Ericsson is owed $78.5m in unpaid service charges, but the dispute between the pair escalated when RCom failed to settle the service charge on the date it was instructed to by the Supreme Court. In response to this, Ericsson increased the pressure on the Indian firm by filing a second contempt of court case against Anil Ambani, and said he should be detained in civil prison until the outstanding amount is settled.
RCom, which has all but exited the Indian mobile market, missed the original 30 September deadline to make the payment, but was then granted a reprieve until 15 December, a deadline which it also missed.
The company argued it was unable to make the payment in time because of delays by regulator Department of Telecommunications (DoT) in approving its spectrum sale to Reliance Jio, a deal first struck in December 2017. RCom reached a deal to sell off the majority of its mobile assets to Reliance Jio after creditors, including Ericsson, took action against the company over huge debts.
Telecom Italia (TIM), Qualcomm Technologies and Ericsson have successfully completed the first, live video call in Europe using 5G millimeter wave (mmWave) spectrum.
The partners used a smartphone equipped with the Qualcomm Snapdragon X50 5G chipset on Ericsson equipment to make the call during the inauguration of the TIM’s new 5G Innovation Hub in Rome.
The new TIM 5G Innovation Hub aims to attract and support an ecosystem of startups, research centers and other stakeholders interested in the digital transformation. In addition to the 5G video call, TIM also showcased a series of new services including a remote-driven car; a virtual museum tour, remote controlled industrial robots; and multiplayer interactive video gaming using augmented reality.
Mario Di Mauro, Chief Strategy, Innovation and Customer Experience Officer at TIM, said: “When we started to define the strategy and the development plans for 5G, we immediately realized that such a massive challenge could not be faced without the support of a wide range of partners committed to the same goal. We therefore proposed Qualcomm Technologies set up a place where work on the new 5G services and every business idea could find a quick realization thanks to the support of leading international technology players, innovative partners and start-ups from the local and national ecosystem.”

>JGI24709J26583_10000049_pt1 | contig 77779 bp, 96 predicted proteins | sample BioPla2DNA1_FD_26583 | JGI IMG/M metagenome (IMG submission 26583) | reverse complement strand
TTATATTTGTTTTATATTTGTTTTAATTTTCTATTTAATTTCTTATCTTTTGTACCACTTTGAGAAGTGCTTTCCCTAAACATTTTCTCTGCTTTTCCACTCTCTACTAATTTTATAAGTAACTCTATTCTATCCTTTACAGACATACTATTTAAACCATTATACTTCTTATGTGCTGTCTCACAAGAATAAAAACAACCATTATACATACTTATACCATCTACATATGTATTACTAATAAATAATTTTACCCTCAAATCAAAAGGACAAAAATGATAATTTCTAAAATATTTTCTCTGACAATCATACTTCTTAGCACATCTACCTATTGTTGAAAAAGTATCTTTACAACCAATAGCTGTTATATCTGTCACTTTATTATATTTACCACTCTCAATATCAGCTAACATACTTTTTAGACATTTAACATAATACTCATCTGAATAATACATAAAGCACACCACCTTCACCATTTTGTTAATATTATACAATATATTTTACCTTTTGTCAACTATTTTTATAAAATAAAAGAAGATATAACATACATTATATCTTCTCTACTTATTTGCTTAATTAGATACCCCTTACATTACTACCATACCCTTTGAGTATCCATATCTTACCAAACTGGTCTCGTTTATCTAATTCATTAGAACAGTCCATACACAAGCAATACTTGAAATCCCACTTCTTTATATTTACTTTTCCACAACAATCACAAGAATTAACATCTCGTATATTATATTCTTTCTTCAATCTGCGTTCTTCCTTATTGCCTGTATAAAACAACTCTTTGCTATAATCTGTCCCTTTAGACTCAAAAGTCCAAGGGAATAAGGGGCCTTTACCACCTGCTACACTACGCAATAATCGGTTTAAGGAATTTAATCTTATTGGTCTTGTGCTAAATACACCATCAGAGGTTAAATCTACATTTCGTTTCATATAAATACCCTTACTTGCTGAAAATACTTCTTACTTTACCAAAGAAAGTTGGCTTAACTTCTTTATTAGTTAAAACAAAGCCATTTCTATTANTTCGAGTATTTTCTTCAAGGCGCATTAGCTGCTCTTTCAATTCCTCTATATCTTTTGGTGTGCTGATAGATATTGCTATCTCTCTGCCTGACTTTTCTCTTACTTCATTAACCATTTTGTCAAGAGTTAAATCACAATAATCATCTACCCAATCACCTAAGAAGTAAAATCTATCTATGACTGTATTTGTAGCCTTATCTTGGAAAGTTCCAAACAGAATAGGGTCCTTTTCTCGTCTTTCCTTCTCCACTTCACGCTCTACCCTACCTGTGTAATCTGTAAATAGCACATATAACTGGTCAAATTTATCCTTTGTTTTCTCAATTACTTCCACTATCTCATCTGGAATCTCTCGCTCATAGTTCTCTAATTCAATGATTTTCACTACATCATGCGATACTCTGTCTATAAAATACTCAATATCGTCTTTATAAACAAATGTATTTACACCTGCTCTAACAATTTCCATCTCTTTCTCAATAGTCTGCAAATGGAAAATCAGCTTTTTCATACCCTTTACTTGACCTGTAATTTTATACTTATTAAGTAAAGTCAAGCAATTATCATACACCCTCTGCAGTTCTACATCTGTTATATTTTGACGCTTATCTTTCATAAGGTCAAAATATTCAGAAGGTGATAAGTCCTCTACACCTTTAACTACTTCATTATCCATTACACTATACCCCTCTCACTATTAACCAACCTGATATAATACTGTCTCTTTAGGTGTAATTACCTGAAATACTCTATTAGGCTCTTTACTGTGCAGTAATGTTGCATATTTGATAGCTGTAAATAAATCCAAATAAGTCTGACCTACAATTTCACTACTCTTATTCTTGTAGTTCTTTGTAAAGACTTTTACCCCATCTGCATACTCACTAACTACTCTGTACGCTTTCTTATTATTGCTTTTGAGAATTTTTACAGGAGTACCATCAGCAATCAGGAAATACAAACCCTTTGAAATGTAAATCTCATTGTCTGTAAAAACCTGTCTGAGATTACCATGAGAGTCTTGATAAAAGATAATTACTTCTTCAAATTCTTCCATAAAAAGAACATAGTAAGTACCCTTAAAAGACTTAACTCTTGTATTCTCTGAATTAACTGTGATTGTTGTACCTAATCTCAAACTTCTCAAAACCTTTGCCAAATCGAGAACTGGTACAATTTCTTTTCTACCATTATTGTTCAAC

Four telecom operators in Bangladesh have applied to partake in a 4G auction in February, the Daily Star reported. The Bangladesh Telecommunication Regulatory Commission (BTRC) was given the green light to proceed with the auction, after the Bangladesh Supreme Court halted it.
The auction was stayed by the Supreme Court in response to a petition from Banglalion Communications arguing that the notice inviting applications for 4G licenses contravenes 2008 wireless broadband guidelines specifying that no auction would be held, but the auction will now go ahead with the Supreme Court’s approval.
The Bangladesh Telecommunication Regulatory Commission (BTRC) has indicated that 4G services will be available in the country by March. According to the report, BRTC has received four applications for 4G licenses, and state-run Teletalk has not applied to take part in the auction.
In a bid to resume offering services, operator Citycell, confirmed its participation in the auction, after it was forced to suspend operations in 2017. The operator’s spectrum was revoked due to unpaid license fees. Citycell will partake in the auction happening on February 13.
Vodafone Group’s Networks Centre of Excellence team and the Huawei Mobile Innovation Centre have been testing a way to help address spectrum constraints in Turkey. The teams have completed the world’s first trial of GSM/LTE (GL) 900MHz dynamic spectrum sharing on Vodafone’s commercial networks in the Black Coast city of Trabzon.
"Spectrum is an extremely precious asset. This new network optimization technique improves spectral efficiency and enhances the experience of Vodafone customers,” said Mallik Rao, Vodafone Turkey’s Chief Technology Officer.”
Last year Vodafone and Huawei achieved overlap by GSM (2G) and LTE (4G) services within the 900 MHz spectrum band. Now the companies have shown that it is possible to assign that spectrum dynamically i.e. available 900 MHz can be allocated between 4G and 2G services based on customer demand.
In the trial, which took place over several months, dynamic sharing allowed Vodafone Turkey to provide up to 10MHz of 4G capacity and throughput in a very effective way. 4G KPIs show the improvement in network performance and better user experience. The test cases showed that download and upload throughput improved by 20 percent.
Ying Weimin, President of Huawei Wireless Network Research & Development, said: “We are glad to have tested GL 900MHz dynamic spectrum sharing on Vodafone Turkey’s commercial networks, and to have achieved satisfying performance results in the past few months. Huawei is dedicated to offering technical innovations to secure our customers' business success.”